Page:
I also had to resign myself to the fact that I will never be in total control of my situations. Many times we place our faith in others for the food they prepare, public transportation, that the other driver is sober and paying attention… the pharmaceuticals, doctor’s making the right decisions…
The morning we left on our trip, the news was reporting on the concert shootings in Las Vegas. The death count was already at 50. This was happening at HOME. Is any place 100% safe? While enroute to the airport, I was crushed to learn that the musician, Tom Petty had just died. This was from natural causes.
Again, fearing danger and terrorist attacks requires sorting the facts from hysteria, and understanding the risks and statistics. For example, the chances of me being the casualty of a terrorist attack is less than the chance of me winning the Texas State Lottery! The chances of winning the lottery is less than 26 million!
Life is full of surprises, good and bad. We will all 100% someday die. Some of us will live to be 100, and the majority of us won’t. Life goes on… Doesn’t it make sense to find one’s purpose in life, make each day count, stop to smell the roses, be kind, live with integrity, and make peace with God and others?
PRAYER and THANKFULNESS – Being thankful is a great stress reducer! Whenever dealing with anger, or anxiousness, focus on the things you’re thankful for. Spending the next 5 or 10 minutes being thankful can unload your mind from your problems, and to bring into focus the things that are most important —-You have a job. You have a kitchen. You have a home. Your children are healthy. You can walk. You have money in your pocket. Food in the fridge. Someone said they loved you. You were able to make that trip. A beautiful bird is chirping from your window. The sun is shining today. You just enjoyed a cool glass of water…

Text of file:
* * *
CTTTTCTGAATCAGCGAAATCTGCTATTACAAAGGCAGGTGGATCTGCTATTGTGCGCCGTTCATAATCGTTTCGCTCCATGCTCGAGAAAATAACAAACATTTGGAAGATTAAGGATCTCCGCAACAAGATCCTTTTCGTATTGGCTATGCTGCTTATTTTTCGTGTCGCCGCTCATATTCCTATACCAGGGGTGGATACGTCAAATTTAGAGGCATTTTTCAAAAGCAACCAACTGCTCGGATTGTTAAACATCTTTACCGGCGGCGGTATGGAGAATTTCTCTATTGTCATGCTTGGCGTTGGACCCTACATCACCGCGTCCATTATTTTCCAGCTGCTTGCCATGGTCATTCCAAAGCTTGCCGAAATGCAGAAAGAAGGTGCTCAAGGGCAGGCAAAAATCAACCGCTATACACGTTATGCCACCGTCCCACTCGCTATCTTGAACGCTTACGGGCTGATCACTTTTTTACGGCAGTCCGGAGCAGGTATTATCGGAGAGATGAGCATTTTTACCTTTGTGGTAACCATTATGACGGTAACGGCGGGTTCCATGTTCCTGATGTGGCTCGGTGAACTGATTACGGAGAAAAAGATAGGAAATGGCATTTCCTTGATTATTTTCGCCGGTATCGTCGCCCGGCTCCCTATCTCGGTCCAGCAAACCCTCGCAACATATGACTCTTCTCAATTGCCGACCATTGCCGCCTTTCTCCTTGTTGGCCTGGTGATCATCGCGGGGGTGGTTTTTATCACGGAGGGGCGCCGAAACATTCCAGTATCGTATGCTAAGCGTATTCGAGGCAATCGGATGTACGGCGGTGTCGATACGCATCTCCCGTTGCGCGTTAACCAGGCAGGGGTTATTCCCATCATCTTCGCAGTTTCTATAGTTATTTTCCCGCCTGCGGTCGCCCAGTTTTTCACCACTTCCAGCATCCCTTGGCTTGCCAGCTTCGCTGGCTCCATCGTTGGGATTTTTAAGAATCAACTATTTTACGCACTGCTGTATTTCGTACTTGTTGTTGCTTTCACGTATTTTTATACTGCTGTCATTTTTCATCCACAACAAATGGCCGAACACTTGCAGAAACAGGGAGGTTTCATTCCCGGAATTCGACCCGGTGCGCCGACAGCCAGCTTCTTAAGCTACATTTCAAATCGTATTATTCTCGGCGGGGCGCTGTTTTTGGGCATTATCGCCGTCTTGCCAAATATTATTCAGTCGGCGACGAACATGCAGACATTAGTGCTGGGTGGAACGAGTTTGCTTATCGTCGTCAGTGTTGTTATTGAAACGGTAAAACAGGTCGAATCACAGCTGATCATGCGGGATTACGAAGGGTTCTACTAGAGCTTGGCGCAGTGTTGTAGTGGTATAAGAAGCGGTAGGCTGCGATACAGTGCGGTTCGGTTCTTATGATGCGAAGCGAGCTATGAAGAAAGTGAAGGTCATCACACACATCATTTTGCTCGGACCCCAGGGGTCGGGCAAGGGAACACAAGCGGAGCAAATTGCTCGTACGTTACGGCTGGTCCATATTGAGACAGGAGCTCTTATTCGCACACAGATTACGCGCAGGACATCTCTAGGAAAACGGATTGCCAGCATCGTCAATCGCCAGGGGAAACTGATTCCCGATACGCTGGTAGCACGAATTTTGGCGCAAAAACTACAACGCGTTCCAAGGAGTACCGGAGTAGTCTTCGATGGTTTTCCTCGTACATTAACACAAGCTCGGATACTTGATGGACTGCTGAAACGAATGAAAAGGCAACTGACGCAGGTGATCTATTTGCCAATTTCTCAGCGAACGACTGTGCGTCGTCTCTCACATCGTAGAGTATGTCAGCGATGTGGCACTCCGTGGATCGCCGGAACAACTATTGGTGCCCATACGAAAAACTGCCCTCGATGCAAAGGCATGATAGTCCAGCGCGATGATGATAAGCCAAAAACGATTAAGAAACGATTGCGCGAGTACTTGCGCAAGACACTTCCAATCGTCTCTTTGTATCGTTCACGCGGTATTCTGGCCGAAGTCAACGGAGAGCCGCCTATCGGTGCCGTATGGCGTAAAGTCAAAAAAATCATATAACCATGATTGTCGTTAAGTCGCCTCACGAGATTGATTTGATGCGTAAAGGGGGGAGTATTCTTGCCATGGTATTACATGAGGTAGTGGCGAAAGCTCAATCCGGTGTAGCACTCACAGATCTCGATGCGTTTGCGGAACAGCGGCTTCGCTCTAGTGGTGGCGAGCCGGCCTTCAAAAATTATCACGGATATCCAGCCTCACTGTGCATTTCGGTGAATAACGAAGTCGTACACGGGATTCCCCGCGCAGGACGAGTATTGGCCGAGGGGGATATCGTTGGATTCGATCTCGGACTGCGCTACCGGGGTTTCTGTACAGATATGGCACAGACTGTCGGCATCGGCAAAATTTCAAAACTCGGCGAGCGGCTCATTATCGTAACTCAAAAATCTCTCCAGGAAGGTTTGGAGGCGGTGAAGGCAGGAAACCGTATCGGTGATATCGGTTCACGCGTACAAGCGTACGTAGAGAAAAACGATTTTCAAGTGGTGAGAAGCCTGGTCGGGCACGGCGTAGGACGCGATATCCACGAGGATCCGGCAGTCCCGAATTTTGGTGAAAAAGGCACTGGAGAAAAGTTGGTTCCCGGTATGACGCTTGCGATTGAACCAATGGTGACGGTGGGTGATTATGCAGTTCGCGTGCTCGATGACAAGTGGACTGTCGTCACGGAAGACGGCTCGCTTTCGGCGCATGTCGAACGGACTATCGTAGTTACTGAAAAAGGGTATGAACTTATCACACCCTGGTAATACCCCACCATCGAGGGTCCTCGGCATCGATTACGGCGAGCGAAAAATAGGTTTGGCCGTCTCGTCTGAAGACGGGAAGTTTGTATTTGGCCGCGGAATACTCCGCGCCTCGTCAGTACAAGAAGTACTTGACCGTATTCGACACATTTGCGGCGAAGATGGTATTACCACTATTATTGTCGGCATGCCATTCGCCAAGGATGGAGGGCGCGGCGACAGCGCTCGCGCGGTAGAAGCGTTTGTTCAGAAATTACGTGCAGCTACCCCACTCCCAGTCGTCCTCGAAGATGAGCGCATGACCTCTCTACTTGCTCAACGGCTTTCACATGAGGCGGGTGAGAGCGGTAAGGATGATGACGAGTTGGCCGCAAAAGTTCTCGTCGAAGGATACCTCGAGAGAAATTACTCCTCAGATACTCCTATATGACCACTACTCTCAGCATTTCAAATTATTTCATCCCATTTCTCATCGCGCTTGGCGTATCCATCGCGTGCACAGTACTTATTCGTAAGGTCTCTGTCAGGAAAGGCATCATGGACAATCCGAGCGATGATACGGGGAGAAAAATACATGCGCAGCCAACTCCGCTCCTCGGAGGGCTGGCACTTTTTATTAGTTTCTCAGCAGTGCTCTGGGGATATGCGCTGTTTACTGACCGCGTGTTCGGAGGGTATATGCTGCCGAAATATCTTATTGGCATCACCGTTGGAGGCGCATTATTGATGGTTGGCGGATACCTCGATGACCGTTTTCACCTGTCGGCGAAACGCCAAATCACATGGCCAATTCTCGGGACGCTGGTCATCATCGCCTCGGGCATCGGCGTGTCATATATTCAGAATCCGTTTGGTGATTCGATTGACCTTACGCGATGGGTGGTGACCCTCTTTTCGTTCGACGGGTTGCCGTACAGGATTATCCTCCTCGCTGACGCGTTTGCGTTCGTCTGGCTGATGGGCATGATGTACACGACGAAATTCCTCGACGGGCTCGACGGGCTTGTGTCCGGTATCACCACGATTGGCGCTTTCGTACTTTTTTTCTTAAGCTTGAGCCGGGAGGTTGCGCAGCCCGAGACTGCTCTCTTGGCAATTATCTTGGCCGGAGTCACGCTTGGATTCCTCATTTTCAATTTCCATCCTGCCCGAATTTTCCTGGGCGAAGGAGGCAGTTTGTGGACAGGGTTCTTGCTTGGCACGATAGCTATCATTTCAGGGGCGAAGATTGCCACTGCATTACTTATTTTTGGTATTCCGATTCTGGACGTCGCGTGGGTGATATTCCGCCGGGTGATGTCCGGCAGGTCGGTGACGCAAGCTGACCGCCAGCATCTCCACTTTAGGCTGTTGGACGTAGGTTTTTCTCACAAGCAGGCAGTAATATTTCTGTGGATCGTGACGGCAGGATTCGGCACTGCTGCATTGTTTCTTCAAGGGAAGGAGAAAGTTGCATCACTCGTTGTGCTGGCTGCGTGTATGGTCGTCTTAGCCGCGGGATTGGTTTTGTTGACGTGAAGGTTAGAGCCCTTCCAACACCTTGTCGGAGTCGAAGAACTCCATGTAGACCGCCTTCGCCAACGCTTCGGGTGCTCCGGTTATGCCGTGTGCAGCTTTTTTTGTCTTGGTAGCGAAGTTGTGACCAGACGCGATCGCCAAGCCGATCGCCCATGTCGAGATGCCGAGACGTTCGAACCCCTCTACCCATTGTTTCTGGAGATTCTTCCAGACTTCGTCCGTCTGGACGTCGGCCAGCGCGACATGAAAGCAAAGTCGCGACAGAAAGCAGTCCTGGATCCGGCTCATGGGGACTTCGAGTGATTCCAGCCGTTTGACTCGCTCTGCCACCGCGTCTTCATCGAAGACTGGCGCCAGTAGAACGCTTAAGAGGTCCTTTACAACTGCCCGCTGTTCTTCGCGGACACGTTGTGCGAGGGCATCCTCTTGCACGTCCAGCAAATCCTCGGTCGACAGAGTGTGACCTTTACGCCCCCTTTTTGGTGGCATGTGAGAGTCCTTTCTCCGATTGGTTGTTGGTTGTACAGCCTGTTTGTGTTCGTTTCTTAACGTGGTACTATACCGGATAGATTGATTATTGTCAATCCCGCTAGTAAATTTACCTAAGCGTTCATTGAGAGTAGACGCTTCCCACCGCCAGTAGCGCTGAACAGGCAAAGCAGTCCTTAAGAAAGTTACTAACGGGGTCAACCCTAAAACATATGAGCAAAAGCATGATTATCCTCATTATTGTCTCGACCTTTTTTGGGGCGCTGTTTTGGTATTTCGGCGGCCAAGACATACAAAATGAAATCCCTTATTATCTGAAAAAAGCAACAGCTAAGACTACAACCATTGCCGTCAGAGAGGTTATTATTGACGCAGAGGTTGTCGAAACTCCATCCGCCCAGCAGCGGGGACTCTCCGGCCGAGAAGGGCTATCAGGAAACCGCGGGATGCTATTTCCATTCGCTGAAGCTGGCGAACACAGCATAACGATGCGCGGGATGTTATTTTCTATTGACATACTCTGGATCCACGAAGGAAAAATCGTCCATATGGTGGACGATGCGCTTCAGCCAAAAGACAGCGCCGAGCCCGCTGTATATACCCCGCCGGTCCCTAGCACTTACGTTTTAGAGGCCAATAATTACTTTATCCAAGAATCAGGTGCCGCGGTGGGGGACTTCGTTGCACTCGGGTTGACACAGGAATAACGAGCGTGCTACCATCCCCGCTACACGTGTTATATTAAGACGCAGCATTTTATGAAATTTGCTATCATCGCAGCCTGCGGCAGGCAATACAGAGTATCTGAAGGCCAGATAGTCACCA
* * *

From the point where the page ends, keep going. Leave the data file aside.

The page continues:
Okay, so what if you don’t have any of those things…? Well, you DO have opportunity!
Do something nice for someone else. Pray for them. Make their day. The most rewarding day of my life was when I helped someone else who wasn’t expecting it. I’ll never forget their tears of gratitude. THAT is true happiness and a stress reducer!
For breathing and relaxation, I force myself to feel tired. I allow myself to feel sleepy. This is tricking my breathing to slow down, and to draw deep from my belly, rather from my chest. Yawning will follow… The body relaxes… Praying goes hand in hand with acknowledging God, being thankful, and understanding one’s mortality. Again, we are never fully in control, so it’s important to make peace with that. Be thankful for the opportunity to travel, and enjoy the journey!
This is the number one question I get asked the most – Is it really safe to travel there and are you scared?
First of all, I do have fears, but I have learned to sort through them.
Fear is the number one killer –It dashes dreams and it takes away your quality of life.
Fear can also be your friend – when it tugs at your gut, or gives you a little nudge.